Claire Wilcox, MD, is a general and addiction psychiatrist in private practice and an associate professor of translational neuroscience at the Mind Research Network in New Mexico; and has completed an addictions fellowship, psychiatry residency, and internal medicine residency. Having done extensive research in the area, she is an expert in the neuroscience of substance use disorders. Although she is interested in several topics in medicine and psychiatry, with a particular focus on substance use disorders, obesity, eating disorders, and chronic pain, her primary career goal is to help promote recovery and wellbeing for people with a range of mental health challenges.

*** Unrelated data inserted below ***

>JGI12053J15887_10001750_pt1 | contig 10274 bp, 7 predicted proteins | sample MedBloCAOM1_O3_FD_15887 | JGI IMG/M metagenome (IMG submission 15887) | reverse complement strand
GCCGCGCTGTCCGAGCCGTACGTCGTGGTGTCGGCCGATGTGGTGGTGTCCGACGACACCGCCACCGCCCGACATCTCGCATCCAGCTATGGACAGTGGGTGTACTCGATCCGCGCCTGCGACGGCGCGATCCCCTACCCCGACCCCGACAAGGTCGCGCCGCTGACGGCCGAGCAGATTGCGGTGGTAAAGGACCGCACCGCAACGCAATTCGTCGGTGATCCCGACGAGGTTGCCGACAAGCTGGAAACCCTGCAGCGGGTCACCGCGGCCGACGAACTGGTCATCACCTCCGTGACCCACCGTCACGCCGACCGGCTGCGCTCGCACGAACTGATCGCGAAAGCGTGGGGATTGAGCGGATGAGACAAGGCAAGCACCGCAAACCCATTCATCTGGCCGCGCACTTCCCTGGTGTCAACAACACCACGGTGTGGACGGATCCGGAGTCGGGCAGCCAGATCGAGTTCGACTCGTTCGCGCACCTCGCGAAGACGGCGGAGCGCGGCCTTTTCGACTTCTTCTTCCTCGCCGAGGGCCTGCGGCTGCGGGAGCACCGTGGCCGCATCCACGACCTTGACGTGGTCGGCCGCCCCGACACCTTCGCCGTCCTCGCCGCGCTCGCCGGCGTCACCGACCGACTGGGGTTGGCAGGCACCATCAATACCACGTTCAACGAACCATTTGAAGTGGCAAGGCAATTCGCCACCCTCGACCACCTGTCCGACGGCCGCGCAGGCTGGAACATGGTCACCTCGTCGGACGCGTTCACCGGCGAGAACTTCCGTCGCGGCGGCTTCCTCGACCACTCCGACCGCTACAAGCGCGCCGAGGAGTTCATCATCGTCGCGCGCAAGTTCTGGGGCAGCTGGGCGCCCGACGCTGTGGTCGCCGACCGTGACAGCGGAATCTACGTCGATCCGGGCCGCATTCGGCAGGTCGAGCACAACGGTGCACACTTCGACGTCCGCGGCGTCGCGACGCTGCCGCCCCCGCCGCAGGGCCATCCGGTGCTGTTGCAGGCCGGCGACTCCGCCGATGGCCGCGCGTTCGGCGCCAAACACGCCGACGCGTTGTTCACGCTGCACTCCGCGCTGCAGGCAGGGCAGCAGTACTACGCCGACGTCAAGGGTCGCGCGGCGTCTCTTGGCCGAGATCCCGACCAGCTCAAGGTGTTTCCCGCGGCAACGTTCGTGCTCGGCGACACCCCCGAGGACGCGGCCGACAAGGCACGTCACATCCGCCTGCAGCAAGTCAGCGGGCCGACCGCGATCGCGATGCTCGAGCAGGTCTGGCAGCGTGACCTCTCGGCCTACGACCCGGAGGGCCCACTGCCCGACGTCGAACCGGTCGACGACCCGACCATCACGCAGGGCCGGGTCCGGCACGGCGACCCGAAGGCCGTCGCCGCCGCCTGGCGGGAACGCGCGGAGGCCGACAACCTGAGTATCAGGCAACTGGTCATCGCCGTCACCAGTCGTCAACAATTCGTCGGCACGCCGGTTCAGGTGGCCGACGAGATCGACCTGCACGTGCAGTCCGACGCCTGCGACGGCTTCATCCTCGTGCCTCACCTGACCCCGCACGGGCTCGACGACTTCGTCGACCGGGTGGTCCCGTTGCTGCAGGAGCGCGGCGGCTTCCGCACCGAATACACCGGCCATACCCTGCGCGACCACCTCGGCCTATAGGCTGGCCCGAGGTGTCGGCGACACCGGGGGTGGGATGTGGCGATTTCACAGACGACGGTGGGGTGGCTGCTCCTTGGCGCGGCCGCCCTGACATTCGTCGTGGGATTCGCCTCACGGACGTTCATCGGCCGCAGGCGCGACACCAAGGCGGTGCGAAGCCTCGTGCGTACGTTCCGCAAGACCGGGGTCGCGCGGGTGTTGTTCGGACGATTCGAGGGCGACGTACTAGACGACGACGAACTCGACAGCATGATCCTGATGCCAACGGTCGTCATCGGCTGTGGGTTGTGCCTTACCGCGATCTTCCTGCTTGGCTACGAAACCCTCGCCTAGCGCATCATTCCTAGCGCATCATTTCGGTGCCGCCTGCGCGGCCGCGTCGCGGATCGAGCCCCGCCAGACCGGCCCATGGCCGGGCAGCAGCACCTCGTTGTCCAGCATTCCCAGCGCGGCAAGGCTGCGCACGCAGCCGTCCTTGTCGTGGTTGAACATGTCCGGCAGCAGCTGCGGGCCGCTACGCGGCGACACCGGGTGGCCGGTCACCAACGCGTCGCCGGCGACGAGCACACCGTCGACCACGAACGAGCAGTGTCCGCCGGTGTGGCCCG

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Citations

  1. Key Substance Use and Mental Health Indicators in the United States: Results from the 2020 National Survey on Drug Use and Health. Substance Abuse and Mental Health Services Administration (SAMHSA). https://www.samhsa.gov/data/report/2020-nsduh-annual-national-report. October 2021. Accessed March 2022.
  2. SAMHSA’s National Helpline. Substance Abuse and Mental Health Services Administration (SAMHSA). https://www.samhsa.gov/find-help/national-helpline. Accessed March 2022.
  3. Get One-on-One Help to Address Your Child’s Substance Abuse. Partnership to End Addiction. https://drugfree.org/article/get-one-on-one-help/?gclid=Cj0KCQjw29CRBhCUARIsAOboZbJbjkBg-vZx9GMIj5NuDjpNIVY7AHu7ntWaGawfLArmgkWxLqgKPmkaAprbEALw_wcB. 2021. Accessed March 2022.
  4. NAMI Helpline. National Alliance on Mental Illness (NAMI). https://www.nami.org/help. 2022. Accessed March 2022.
  5. National Suicide Prevention Lifeline. Substance Abuse and Mental Health Services Administration (SAMHSA). https://suicidepreventionlifeline.org/. Accessed March 2022.